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Kentucky Gay-Rights Activist Arrested During Protest

AP Photo/Timothy D. Easley

A prominent gay-rights activist was dragged out of a state fairgrounds building and arrested Thursday during a protest at the Kentucky Farm Bureau's country ham breakfast, an annual event that draws many of the state's top political leaders.

State police officers dragged Fairness Campaign executive director Chris Hartman away in handcuffs after a brief confrontation after he tried to enter the breakfast.

Hartman had a ticket for the event, his attorney said. Hartman and a handful of other activists shouted "shame" as he was dragged out of the building.

Outside, as he was lying prone on the ground, Hartman shouted "this is a police state ... this is what discrimination looks like." He was placed in a police vehicle and taken away.

Hartman faces misdemeanor charges of second-degree disorderly conduct, menacing and resisting arrest, said his attorney, Mike Goodwin. Two other activists — Carla Wallace and Sonja DeVries — were charged with second-degree disorderly conduct and menacing, he said.

Goodwin said he's confident the charges will either be dropped or the activists will be acquitted.

A state police spokesman did not immediately return phone calls seeking comment.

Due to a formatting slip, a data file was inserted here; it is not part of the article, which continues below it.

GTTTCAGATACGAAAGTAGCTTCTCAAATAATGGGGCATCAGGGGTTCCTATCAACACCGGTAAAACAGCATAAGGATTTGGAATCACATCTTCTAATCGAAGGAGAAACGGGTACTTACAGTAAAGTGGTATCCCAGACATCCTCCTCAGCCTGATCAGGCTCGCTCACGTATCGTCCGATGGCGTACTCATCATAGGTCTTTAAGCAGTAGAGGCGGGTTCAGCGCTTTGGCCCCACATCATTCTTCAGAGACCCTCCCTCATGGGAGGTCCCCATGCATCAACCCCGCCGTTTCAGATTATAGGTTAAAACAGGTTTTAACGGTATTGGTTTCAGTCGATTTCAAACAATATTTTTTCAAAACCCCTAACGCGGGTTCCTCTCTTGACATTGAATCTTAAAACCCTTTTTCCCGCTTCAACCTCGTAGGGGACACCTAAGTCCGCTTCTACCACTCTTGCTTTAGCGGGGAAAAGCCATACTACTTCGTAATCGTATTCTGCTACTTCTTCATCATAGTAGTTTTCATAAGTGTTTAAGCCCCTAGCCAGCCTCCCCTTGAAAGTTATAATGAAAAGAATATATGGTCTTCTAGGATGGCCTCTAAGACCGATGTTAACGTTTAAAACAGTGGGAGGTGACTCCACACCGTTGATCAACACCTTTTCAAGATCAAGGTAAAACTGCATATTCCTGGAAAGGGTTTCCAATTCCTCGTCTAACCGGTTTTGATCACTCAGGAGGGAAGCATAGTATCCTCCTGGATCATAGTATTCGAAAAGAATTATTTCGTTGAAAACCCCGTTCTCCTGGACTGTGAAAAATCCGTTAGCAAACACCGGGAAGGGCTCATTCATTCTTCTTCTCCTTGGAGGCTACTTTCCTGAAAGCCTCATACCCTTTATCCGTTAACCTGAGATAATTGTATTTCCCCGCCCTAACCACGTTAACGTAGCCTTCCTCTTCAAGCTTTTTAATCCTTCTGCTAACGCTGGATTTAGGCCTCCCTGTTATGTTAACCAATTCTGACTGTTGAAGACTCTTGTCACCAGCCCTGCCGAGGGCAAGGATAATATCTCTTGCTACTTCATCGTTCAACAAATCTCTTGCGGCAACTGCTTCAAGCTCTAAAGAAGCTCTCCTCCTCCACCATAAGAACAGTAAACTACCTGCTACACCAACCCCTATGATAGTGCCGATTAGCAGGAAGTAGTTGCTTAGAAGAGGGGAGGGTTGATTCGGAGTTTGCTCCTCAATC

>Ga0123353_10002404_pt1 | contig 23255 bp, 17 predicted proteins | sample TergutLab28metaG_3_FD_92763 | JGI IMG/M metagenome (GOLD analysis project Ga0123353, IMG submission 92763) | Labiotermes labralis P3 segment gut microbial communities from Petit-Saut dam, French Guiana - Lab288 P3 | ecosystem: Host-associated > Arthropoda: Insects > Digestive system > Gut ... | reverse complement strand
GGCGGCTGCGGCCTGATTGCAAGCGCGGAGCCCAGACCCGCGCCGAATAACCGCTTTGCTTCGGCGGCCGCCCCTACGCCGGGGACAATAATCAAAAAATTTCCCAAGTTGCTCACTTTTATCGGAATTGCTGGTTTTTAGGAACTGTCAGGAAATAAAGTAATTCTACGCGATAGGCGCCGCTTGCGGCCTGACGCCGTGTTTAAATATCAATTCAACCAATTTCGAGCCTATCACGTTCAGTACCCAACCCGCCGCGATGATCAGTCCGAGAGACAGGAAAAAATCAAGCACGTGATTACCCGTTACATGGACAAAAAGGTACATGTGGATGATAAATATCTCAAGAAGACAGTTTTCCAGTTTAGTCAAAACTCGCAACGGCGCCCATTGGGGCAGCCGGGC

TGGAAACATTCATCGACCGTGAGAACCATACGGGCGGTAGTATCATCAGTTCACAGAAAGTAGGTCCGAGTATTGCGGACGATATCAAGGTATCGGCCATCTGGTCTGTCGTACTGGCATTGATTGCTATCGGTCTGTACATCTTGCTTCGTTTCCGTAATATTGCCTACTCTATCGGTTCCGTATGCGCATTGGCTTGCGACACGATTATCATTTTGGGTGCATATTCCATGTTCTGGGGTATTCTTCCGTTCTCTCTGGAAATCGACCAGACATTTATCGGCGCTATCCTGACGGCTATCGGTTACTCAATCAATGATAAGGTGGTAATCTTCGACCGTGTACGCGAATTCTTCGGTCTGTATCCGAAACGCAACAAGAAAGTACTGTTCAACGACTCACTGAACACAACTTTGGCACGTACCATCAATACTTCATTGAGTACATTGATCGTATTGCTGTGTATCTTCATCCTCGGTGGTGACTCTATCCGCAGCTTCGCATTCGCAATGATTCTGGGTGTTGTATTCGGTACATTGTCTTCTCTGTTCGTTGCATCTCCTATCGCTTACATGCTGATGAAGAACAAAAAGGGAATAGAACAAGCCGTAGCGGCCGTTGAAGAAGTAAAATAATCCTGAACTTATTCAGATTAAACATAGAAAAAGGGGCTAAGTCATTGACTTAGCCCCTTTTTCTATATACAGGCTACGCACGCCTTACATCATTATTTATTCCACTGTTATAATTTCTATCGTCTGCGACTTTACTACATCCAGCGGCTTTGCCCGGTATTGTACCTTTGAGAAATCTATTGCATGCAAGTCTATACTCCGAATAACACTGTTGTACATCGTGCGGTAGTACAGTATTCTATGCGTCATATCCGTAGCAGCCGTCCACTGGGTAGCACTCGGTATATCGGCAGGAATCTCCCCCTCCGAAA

Amber Duke, a spokesman for the American Civil Liberties Union of Kentucky, said Hartman was arrested after he was denied entry to the event despite having a ticket.

"He had his hands up to present his ticket and the trooper said 'put your hands down, put your hands down,' a struggle ensued and then handcuffs, arrest," she said. "Chris went down to the ground."

The Fairness Campaign said members were there for what has become an annual protest of the Farm Bureau's stance on gay rights and other issues.

Farm Bureau spokesman Todd Bright said it did not give instructions to deny anyone entry to the event. The organization said it does not discriminate, but its policies do reflect its membership.

"We respect the right of all organizations to go through their policy development process," Kentucky Farm Bureau President Mark Haney said in a statement. "We ask that organizations and individuals respect our right to follow our process, even if you think differently."

The Farm Bureau wields considerable political influence in the bluegrass state. Hartman's organization says the Farm Bureau takes anti-LGBTQ positions.

Most people attending the breakfast were unaware of the commotion in the lobby outside the giant ballroom where the event took place.

A short time after the arrests, the state's Republican governor, Matt Bevin, praised the Farm Bureau's values as reflecting those in the nation and the state during his speech at the breakfast. Those values, he said, include respect for God, law enforcement and the military.

Bevin, who faces a tough challenge in November from Democratic Attorney General Andy Beshear, urged Kentuckians to "vote your values and not your party."

The event draws a crowd of about 1,500 people each year and brings with it considerable media attention, especially in election years.

Hartman also was arrested for protesting at the event in 2015 and charged with disorderly conduct and failure to disperse. Prosecutors later dismissed those charges.